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How unloading of oil from FSO Safer is defusing Red Sea’s ticking ecological time bomb

The risks of an ecological and humanitarian catastrophe happening off the coast of Yemen are receding as a UN-led operation to pump more than a million barrels of crude oil out of an abandoned storage vessel and into a replacement tanker makes steady progress.

The three-week, $143 million operation got underway on Tuesday to defuse what experts have dubbed a ticking time bomb. Had the condition of the stricken FSO Safer been allowed to deteriorate further, huge quantities of oil could have spilled into the sea, causing incalculable environmental and economic damage.

“It’s a great relief to see the start of the long awaited UN-led salvage operation of the decaying FSO Safer anchored off the coast of Yemen with 1.14 million barrels of oil,” Ghiwa Nakat, executive director of Greenpeace MENA, told Arab News on Friday.

“We are on day three and there’s steady progress.”

An international team is siphoning crude out of the Safer to another vessel — the Nautica, since renamed the Yemen — bought by the UN for the salvage mission. The operation follows months of on-site preparatory work. According to the UN, it will be completed in less than three weeks.

 

“Reaching this pivotal moment in the UN plan to stop a Red Sea spill is an outstanding example of the power of international cooperation and diplomacy,” Achim Steiner, administrator of the UN Development Program, said in a tweet this week.

In comments to the media on Sunday, Steiner said that on completion of the process, the Yemen would be connected to an undersea pipeline that brings crude oil from the fields.

Efforts to establish the recovery mission initially faced delay as the Iran-backed Houthi militia, which controls the maritime territory, denied UN teams access to the site. Months of diplomacy eventually allowed work to get underway.

Disputes are still expected over who owns the oil and the replacement vessel into which it is being pumped. Nevertheless, many Yemenis view progress on the Safer issue as a positive sign.

The UN team, assisted by specialist Kevin O’Connell, has been using hydraulic pumps. (AFP)
“I hope it will be the beginning of the peace process,” Fathi Fahem, the Yemeni business leader who proposed a replacement vessel for the Safer two years ago, was quoted as telling the media.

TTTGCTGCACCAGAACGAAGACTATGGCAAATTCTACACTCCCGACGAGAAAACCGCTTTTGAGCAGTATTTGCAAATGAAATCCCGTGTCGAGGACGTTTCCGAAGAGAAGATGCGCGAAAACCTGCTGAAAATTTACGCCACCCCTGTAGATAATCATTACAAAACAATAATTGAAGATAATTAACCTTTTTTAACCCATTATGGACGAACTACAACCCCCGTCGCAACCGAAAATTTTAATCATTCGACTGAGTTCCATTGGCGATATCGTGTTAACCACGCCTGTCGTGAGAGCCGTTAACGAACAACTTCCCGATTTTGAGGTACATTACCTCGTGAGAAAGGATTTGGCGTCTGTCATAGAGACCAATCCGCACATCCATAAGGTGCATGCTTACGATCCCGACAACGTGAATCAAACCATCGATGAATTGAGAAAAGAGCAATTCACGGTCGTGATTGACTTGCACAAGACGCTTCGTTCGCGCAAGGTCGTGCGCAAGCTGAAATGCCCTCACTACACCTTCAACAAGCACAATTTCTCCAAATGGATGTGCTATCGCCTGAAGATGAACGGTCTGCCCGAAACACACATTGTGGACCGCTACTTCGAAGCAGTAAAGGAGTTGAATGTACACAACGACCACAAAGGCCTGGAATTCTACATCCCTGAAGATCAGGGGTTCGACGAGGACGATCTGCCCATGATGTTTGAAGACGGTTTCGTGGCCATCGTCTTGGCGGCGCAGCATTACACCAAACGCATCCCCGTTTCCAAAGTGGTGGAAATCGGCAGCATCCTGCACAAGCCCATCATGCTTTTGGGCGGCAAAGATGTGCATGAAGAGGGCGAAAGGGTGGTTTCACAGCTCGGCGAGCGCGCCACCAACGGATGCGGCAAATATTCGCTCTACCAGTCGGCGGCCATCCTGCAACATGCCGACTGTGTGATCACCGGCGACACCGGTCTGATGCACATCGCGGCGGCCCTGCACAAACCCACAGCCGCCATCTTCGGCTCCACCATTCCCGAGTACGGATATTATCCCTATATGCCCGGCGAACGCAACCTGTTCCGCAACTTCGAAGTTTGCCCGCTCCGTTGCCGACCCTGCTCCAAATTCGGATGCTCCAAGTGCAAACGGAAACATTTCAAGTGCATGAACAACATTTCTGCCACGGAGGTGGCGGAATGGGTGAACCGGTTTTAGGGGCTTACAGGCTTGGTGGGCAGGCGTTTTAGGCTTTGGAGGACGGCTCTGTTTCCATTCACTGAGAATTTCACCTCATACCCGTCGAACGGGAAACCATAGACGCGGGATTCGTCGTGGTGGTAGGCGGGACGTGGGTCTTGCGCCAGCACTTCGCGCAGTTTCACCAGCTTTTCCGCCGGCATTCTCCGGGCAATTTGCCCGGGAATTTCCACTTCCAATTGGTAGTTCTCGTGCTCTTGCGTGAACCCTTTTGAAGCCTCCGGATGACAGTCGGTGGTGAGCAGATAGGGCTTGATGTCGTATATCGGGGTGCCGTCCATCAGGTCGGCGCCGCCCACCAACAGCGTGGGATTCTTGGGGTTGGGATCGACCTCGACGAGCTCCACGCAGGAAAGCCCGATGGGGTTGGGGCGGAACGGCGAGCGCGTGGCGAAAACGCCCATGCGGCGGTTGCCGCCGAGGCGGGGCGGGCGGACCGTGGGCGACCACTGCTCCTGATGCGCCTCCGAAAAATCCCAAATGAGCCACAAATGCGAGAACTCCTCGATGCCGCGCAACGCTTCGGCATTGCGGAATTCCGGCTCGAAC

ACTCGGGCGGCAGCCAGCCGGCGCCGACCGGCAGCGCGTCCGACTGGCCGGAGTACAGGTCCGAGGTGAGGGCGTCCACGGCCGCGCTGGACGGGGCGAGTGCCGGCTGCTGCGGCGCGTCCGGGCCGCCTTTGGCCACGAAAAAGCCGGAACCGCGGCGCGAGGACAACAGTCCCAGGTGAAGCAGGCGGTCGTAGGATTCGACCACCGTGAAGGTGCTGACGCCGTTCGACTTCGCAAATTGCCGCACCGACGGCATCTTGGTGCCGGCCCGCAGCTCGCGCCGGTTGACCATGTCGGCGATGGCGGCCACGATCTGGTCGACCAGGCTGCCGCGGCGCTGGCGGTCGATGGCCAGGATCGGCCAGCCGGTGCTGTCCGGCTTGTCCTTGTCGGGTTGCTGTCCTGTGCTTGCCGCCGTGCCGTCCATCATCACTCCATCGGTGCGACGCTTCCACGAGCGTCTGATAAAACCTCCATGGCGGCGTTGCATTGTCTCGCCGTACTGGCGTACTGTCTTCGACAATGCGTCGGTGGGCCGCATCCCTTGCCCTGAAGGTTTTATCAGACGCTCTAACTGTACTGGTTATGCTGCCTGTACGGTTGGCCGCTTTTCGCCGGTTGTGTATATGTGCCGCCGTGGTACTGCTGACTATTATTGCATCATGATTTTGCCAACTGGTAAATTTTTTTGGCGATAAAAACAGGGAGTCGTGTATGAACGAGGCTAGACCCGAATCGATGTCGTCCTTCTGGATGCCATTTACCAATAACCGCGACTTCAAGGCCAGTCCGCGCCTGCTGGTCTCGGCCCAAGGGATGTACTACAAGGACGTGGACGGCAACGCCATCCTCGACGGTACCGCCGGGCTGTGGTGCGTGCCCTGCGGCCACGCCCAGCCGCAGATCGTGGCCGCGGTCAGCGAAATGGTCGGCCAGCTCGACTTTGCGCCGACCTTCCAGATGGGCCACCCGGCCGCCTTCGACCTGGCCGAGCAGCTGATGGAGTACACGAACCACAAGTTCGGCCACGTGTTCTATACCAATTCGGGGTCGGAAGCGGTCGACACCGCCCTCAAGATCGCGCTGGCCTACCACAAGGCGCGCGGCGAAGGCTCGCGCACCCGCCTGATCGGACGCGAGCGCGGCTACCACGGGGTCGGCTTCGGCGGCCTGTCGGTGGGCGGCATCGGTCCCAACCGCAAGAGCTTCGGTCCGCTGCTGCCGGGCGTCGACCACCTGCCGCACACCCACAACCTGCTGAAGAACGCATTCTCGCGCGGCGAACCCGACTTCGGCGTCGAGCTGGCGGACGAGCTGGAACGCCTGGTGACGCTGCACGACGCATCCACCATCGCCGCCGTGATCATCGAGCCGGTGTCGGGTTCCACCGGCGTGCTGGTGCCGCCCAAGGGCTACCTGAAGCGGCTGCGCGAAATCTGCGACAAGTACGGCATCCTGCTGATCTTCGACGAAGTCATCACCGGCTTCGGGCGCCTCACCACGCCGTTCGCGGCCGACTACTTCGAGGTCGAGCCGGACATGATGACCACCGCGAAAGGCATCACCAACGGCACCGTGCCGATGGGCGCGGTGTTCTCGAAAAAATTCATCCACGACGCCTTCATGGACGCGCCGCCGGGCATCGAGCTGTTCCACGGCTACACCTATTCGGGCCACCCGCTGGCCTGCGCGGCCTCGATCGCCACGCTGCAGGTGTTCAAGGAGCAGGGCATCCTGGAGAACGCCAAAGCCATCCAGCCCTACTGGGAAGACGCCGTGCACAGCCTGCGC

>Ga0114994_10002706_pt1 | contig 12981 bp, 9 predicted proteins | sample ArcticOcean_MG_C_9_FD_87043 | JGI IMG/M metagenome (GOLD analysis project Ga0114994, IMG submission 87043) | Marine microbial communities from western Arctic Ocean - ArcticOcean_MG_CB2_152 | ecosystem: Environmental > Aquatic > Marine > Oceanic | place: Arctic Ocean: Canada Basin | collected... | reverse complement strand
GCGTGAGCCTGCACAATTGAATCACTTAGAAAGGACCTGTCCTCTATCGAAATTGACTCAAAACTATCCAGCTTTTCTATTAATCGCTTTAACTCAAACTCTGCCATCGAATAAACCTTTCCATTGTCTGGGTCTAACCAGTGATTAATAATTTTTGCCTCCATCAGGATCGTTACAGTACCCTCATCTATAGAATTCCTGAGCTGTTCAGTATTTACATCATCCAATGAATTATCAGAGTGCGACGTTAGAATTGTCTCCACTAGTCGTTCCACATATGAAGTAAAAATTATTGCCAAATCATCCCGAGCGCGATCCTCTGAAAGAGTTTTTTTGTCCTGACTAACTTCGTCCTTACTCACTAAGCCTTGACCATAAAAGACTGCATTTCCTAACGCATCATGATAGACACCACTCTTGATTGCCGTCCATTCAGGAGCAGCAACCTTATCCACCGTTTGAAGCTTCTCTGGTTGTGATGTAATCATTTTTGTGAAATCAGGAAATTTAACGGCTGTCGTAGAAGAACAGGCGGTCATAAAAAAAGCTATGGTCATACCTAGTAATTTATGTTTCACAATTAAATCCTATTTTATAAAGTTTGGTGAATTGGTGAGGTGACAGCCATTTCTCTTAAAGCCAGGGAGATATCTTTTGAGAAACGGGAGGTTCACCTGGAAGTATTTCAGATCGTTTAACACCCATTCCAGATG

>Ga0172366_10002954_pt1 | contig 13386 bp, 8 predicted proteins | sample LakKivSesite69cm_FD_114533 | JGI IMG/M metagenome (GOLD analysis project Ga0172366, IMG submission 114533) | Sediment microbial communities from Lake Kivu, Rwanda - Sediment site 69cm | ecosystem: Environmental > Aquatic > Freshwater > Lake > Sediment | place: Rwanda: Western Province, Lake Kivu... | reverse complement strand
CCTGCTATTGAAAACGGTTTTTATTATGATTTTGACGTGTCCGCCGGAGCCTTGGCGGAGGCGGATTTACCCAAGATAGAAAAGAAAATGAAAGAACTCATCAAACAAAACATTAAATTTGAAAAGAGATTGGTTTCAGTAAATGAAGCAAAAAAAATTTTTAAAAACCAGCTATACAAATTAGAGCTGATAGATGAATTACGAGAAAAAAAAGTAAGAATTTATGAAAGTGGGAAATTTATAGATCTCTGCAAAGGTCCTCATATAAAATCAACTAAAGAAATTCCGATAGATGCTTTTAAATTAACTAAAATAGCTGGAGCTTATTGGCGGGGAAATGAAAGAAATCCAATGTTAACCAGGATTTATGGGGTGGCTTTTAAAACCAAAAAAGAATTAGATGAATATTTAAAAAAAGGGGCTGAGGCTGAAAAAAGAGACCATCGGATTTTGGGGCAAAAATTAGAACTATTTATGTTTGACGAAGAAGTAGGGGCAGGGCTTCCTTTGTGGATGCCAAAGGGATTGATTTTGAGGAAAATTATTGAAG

On Tuesday, UN Secretary-General Antonio Guterres said in a statement: “The ship-to-ship transfer of oil which has started today is the critical next step in avoiding an environmental and humanitarian catastrophe on a colossal scale.

“The UN has begun an operation to defuse what might be the world’s largest ticking time bomb. This is an all-hands-on-deck mission and the culmination of nearly two years of political groundwork, fundraising and project development.”

Guterres called for an additional $20 million to finish the project that would include the scrapping of the Safer and the removal of any remaining ecological threats to the Red Sea.

 

The Safer, a 47-year-old floating oil storage and offloading vessel, is moored in the Red Sea north of the Yemeni ports of Hodeidah and Ras Issa — a strategic area controlled by the Houthis.

The ship was built in the 1970s and later sold to the Yemeni government to hold up to 3 million barrels of crude oil pumped from the fields of Marib, a province in eastern Yemen.

The Safer, which is 1,181 feet long with 34 storage tanks, held more than 1.14 million barrels of oil before the UN operation commenced. However, with only minimal maintenance since Yemen’s civil war began in 2015, the vessel’s structural integrity has been corroded, raising the probability of leaks.

According to the UN, a leak would cause massive damage to vulnerable marine ecosystems and to the livelihoods of coastal communities in a key area for global shipping, including the vital Suez Canal and Bab Al-Mandab Strait.

Oil from FSO Safer is being moved to the Nautica, which has been renamed the Yemen. (AFP)